Also In Global Health News: India Drug Patent Rejection; Iranian Female Health Minister; Hunger In North Korea; Rape In The Congo; Female Condom Deal; MDGs In Uganda; GSK Patent Pool
Indian Health Officials Welcome Patent Rejections Of HIV/AIDS Drugs
Reuters examines Indian health officials' positive reaction to the recent decision by the country's patent office to reject patent applications on two "life-saving HIV/AIDS drugs." The decision, they say, will help to ensure patients living with HIV/AIDS have access to generic HIV/AIDS drugs, which cost a fraction of the price of patented drugs. The drug companies did not comment about their patents' rejection for the story (Majumdar, 9/9).
Iran Appoints First Female Health Minister
Iranian members of parliament last week approved President Mahmoud Ahmadinejad's nomination of Marzieh Vahid Dastjerdi, a certified gynecologist, to serve as the country's health minister "the first woman minister in the 30-year history of the Islamic republic," the BBC reports (9/3). "In 1998 [Vahid Dastjerdi] drafted a proposal to segregate hospitals and other medical institutions by sex, but the plan was rejected on grounds of cost and for being impractical because of a shortage of female specialists in many parts of Iran," the British Medical Journal writes. "Vahid-Dastjerdi is reported to have told parliament of the need to increase women's roles in national affairs" (Kmietowicz, 9/8).
Globe And Mail Examines Huger In North Korea
"Despite having more arable land per capita than the United Kingdom or Belgium, North Korea is chronically, desperately short of food, and spiralling downward into its worst crisis in a decade," the Globe and Mail writes in an article that examines the toll on the 8.7 million Koreans in need of food. According to the newspaper, the famine has caused a rise in malnutrition among children under age five, "a result of diarrhea caused by eating food scrounged from the wild" (MacKinnon, 9/9).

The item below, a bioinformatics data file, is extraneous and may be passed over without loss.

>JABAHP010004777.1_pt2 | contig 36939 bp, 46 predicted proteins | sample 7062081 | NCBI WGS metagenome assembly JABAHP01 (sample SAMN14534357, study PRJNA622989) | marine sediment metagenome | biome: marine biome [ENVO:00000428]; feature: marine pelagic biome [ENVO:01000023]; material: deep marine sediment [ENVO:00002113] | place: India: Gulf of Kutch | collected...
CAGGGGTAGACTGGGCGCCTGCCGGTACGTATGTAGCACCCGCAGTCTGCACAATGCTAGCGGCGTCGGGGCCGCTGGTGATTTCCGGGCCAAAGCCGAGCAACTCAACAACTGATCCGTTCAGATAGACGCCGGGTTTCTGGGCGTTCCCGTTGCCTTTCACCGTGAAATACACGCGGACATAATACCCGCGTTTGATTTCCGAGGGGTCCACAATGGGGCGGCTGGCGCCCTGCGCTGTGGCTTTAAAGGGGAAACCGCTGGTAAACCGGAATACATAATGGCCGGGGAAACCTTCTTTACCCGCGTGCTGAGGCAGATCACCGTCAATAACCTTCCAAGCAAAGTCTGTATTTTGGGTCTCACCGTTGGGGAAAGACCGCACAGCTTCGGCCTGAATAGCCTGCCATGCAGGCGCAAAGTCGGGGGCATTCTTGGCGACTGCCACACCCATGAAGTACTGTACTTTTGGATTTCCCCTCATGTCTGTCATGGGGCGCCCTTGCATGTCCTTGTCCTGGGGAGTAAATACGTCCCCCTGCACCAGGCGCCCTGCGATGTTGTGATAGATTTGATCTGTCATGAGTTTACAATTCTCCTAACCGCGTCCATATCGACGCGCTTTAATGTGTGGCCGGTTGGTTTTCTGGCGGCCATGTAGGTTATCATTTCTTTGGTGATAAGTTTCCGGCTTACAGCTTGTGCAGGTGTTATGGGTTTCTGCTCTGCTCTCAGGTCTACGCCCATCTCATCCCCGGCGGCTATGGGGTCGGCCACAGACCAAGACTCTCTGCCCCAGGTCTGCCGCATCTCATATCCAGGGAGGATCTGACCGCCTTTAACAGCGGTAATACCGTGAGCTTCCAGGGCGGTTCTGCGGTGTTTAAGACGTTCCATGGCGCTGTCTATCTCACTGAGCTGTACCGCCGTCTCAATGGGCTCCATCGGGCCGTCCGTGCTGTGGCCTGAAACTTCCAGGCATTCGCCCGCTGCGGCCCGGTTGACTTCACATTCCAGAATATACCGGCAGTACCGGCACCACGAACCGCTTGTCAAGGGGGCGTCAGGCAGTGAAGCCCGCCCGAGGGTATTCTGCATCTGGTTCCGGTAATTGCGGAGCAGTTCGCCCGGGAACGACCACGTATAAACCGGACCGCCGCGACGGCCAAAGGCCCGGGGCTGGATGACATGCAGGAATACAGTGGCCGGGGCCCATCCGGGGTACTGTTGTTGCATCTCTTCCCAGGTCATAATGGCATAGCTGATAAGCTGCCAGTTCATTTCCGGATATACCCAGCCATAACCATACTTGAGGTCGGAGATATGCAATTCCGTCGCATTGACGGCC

Washington Times Examines Rape In The Congo
The Washington Times examines "pervasive" rape in the Congo. "Although no one knows for sure how many in this country of 67 million are rape victims, the United Nations estimates that 200,000 women have been raped in the past decade," the newspaper writes, adding, "Doctors and relief workers say the chronic need for treatment of all kinds far exceeds their capacity to help" (Pisik, 9/8).
Deal For 12 Million Female Condoms Supported By USAID
The female condom maker Female Health Co. on Tuesday announced it had signed a contract with John Snow, Inc., for an order of 12 million FC2 female condoms to be distributed to USAID-supported HIV/AIDS prevention programs in developing countries, the Associated Press/Forbes reports (9/8). New Vision/allAfrica.com examines the debate in Uganda over the government's use of the product, and whether or not the female condom will receive funding from PEPFAR (Nabusoba, 9/6).
Uganda Is Only East African Country On Track To Achieve Child Mortality MDG
Uganda is the only country in the WHO's East African region that is on track to achieve the Millennium Development Goal that deals with "reducing the under-five child mortality rate by two-thirds by the year 2015," according to information presented at the 59th session of the WHO Regional Committee for Africa, the East African reports. The other states in the region Burundi, Kenya, Tanzania and Rwanda are unlikely to achieve the MDG without more effort (David, 9/7).
Organizations Call On GSK To Join UNITAID Patent Pool
A letter from 15 organizations including the Stop Aids Campaign, Medicines Sans Frontiers, UNICEF and Christian Aid calls on drug company GlaxoSmithKline to join UNITAID's patent pool, "which aims to improve access to drugs for HIV/AIDS and other diseases in poor countries," the Guardian writes. Andrew Witty, the chief executive of GSK, has cut prices of drugs in developing countries and "launched a patent pool of his own, with more than 800 compounds and molecules that might be useful to researchers into neglected diseases," but he says AIDS is not neglected (Boseley, 9/6).This is part of the KHN Morning Briefing, a summary of health policy coverage from major news organizations. Sign up for an email subscription.